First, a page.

Anadromous salmonids are increasingly threatened by overﬁshing, overdependence on hatcheries, and loss of spawning grounds. This paper examines the Kushiro Wetland, a Ramsar site and Japan＇s largest protected wetland, as a potential area for promoting natural reproduction of anadromous salmonids. We argue that initiatives
to protect natural reproduction of anadromous salmonids and wetland conservation efforts as mutually beneﬁcial
and necessary. Salmon is a keystone species that serves as a foundation for both the natural food web and the
global ﬁshery industry, and therefore a crucial factor in shaping the future health of the wetland ecosystem and
the security of local people＇ livelihoods. First, this paper explores the beneﬁts of naturally reproducing salmon
for both nature and society from the perspective of the wetland ecosystem, drawing from examples of wetland
conservation speciﬁc to natural reproduction of salmon. Second, by employing the framework of social-ecological
system analysis, this paper provides an overview of the local environmental history of the Kushiro River Basin by
examining how social-ecological interactions from the Meiji period to date has shaped the local ecology, with a
focus on wetland and salmon. Over the years, the development of logging, dairy farming, and salmon propagation
in the basin disconnected the mutually beneﬁcial relationship between wetland and salmon by establishing and
moving salmon capture sites to further downstream along the Kushiro River and into the heart of the wetland.
Based on this analysis, this paper argues that natural reproduction of salmon in the Kushiro Wetland has the potential to reconnect lost ecological links and beneﬁt the river basin ecology and the local community.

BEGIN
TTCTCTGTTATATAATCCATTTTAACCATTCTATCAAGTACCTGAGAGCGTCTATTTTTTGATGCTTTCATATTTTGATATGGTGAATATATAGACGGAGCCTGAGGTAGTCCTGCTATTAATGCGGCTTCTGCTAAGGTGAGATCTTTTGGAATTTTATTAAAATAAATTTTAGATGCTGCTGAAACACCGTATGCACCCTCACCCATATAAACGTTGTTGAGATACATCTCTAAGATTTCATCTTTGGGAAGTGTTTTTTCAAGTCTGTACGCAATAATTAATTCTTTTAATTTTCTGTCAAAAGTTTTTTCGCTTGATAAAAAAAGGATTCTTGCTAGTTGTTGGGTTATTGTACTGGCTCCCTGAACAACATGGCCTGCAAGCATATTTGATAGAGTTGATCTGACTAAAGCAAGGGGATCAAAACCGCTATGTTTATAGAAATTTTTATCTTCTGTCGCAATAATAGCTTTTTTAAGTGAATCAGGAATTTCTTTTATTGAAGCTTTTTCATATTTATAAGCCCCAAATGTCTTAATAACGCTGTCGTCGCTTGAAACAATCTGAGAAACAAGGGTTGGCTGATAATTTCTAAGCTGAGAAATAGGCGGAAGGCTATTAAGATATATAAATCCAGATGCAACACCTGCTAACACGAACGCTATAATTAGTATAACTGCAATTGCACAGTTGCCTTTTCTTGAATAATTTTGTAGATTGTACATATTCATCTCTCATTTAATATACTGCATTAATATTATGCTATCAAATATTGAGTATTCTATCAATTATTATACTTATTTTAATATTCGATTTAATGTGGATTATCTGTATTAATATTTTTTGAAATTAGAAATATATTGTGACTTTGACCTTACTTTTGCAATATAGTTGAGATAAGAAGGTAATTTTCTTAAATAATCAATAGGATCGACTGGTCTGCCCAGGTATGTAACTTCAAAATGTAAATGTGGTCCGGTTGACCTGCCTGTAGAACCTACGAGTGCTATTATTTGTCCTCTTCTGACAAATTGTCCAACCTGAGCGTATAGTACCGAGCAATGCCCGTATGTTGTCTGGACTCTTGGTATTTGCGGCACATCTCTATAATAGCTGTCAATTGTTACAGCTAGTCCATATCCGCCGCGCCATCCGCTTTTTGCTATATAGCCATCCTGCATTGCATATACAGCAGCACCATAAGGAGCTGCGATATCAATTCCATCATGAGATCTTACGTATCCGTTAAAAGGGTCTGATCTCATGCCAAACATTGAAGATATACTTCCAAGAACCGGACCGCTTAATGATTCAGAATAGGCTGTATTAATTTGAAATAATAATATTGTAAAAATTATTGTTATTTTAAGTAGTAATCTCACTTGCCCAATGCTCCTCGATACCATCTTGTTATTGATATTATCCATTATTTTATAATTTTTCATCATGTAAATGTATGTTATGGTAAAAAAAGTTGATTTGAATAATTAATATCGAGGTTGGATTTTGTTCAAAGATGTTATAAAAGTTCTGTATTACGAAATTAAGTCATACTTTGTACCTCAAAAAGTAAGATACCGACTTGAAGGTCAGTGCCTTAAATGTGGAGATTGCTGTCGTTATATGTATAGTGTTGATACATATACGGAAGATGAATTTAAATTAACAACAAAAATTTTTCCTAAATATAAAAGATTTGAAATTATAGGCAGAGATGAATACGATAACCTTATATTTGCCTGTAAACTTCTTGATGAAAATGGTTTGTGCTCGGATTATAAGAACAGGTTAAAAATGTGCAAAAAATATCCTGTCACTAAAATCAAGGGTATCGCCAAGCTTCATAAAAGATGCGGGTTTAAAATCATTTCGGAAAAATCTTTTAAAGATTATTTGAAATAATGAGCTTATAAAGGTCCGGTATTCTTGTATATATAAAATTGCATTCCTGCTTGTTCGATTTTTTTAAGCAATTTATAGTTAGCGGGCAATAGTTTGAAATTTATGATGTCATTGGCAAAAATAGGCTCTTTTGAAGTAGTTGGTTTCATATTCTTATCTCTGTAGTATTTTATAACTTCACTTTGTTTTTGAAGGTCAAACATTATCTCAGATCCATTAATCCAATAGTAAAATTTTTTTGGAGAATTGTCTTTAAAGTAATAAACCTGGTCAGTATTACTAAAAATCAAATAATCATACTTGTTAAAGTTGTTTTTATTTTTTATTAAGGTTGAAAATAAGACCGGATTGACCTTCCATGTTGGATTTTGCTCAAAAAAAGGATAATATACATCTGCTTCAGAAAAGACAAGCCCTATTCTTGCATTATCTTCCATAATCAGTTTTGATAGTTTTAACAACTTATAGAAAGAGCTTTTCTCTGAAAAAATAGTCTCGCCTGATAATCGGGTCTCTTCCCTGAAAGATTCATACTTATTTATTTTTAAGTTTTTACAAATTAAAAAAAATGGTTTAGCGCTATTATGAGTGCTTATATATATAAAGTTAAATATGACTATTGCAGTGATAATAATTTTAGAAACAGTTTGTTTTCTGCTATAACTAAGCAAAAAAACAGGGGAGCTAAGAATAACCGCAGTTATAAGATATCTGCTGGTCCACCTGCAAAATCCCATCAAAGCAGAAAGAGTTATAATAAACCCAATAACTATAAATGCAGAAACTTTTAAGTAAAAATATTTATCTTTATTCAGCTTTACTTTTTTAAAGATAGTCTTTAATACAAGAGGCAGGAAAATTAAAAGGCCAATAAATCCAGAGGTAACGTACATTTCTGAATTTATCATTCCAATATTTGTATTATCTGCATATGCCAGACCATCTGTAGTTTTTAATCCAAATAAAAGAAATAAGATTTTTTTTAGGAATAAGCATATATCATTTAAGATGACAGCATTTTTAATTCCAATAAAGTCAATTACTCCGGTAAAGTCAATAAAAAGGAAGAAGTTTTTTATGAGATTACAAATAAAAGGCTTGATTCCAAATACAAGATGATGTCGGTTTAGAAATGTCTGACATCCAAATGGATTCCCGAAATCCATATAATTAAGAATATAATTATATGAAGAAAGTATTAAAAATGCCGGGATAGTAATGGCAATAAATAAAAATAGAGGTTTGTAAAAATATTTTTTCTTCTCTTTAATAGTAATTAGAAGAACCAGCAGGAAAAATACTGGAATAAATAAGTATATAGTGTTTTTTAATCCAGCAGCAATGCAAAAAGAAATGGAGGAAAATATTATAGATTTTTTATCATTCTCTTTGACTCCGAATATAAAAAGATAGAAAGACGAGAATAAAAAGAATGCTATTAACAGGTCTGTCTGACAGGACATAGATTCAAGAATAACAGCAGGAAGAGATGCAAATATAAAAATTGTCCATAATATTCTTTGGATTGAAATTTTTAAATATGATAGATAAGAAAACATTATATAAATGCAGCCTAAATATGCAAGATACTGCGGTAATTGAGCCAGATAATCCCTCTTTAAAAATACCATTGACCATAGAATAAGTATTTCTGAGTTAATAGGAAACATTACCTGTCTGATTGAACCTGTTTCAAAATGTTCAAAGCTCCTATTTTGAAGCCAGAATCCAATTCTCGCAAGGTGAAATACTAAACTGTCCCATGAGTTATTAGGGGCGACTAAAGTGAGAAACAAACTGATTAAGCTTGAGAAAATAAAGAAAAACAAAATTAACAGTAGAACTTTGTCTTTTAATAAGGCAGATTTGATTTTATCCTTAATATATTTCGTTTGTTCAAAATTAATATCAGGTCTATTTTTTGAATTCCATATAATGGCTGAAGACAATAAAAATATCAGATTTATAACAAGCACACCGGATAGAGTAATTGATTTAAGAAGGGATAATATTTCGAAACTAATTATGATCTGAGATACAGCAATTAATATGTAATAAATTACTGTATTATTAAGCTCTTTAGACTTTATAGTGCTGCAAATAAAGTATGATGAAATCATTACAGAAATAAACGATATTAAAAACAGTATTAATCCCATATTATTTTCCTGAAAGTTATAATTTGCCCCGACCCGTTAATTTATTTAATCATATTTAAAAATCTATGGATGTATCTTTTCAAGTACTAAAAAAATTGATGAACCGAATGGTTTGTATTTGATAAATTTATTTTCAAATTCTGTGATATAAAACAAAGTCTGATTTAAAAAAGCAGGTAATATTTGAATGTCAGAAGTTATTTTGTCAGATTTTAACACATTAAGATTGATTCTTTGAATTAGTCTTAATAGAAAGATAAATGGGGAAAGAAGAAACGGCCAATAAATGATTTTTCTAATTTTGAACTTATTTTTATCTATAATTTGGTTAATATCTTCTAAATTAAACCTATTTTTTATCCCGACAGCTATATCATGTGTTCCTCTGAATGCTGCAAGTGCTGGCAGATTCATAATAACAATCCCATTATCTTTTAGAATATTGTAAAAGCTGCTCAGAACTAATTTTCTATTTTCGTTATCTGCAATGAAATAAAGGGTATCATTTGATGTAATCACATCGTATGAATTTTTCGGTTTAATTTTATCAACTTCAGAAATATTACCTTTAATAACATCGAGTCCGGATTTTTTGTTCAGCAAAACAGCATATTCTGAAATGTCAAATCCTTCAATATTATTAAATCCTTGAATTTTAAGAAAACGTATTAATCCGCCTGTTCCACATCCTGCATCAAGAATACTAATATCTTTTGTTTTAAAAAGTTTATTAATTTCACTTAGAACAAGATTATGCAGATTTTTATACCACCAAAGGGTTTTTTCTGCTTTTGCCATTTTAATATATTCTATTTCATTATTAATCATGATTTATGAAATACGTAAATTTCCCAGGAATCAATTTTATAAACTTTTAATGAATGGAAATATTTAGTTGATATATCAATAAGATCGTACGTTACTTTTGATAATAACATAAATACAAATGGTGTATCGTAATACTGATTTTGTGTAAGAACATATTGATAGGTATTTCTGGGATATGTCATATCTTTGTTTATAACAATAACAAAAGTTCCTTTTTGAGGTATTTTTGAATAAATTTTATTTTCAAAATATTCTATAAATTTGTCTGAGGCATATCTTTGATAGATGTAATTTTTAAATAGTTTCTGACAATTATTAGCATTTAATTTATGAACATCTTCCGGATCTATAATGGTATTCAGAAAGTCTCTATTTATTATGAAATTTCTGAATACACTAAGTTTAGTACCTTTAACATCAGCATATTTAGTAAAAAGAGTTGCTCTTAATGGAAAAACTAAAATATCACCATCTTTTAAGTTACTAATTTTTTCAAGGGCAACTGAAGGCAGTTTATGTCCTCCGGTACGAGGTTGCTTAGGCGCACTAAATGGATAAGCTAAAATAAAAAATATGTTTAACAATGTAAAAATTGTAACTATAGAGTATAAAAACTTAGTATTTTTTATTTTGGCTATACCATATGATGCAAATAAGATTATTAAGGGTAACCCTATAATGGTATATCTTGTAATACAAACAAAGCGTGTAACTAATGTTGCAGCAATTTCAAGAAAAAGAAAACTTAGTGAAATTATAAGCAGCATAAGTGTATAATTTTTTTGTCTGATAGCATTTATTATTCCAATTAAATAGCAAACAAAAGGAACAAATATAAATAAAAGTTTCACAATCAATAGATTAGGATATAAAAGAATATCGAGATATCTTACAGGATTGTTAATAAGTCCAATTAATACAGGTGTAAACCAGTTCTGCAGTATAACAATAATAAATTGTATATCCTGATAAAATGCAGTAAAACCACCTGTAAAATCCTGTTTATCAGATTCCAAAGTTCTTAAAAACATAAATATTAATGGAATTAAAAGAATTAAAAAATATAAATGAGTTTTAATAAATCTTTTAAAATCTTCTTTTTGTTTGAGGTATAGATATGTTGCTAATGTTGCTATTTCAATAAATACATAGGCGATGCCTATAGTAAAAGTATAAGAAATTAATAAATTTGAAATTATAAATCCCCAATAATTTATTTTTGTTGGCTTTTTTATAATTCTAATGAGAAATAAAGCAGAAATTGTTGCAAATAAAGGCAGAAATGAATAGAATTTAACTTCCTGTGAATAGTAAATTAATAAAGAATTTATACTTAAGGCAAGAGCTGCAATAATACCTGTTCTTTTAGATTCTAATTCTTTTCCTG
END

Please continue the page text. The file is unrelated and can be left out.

More than 40 years have passed since the Ramsar Convention，which is aimed at conserving wetlands，came
into effect in 1975. However，in fact，wetland areas tend to continue to decrease. For this reason，in the last decades the Ramsar Convention has placed emphasis on ensuring not only increasing the number of Ramsar Sites but also that Ramsar Sites are managed in accordance with the obligations and the aim of the Convention. Therefore，this paper ﬁrstly summarizes the obligation to conserve the Ramsar Sites prescribed by Article 3.2 of the Ramsar Convention. In addition，it explores the reason why the Contracting Party has violated the obligation under Article 3.2 in a regular manner over a long period of time. Secondly，this paper focuses on the utilization of guidelines and the role of NGOs and investigates the countermeasures that will not cause such obligation violations. Thirdly，based on the above two points，it further explores how to manage the Ramsar Sites in accordance with the obligations of the Convention to ensure the effective implementation of the Convention.
Large amounts of agricultural conversion remain the primary driver of wetland loss and degradation, especially in Asia. Meanwhile, a certain type of rice cultivation, along with sustainable farming practices, can deliver human-made wetlands that provide multiple ecosystem functions similar to those provided by natural wetlands. This study aims to determine which factors, and appropriate policy interventions, can improve both agroecosystems and wetland ecosystems such as to beneﬁt both society and environment. The case in Korea showed insufﬁcient development in relevant policy and uncooperative responses from some of stakeholders. Through the precedent in Japan, this study found that the case in Korea can overcome recent issues through the development of an agri-environmental scheme, collaborative effort from diverse stakeholders, and most of all, change of perception about human-made wetland. This work may contribute to delivering useful suggestions in social, economic, and environmental terms through expanding sustainable rice farming within human-made wetlands in Asia.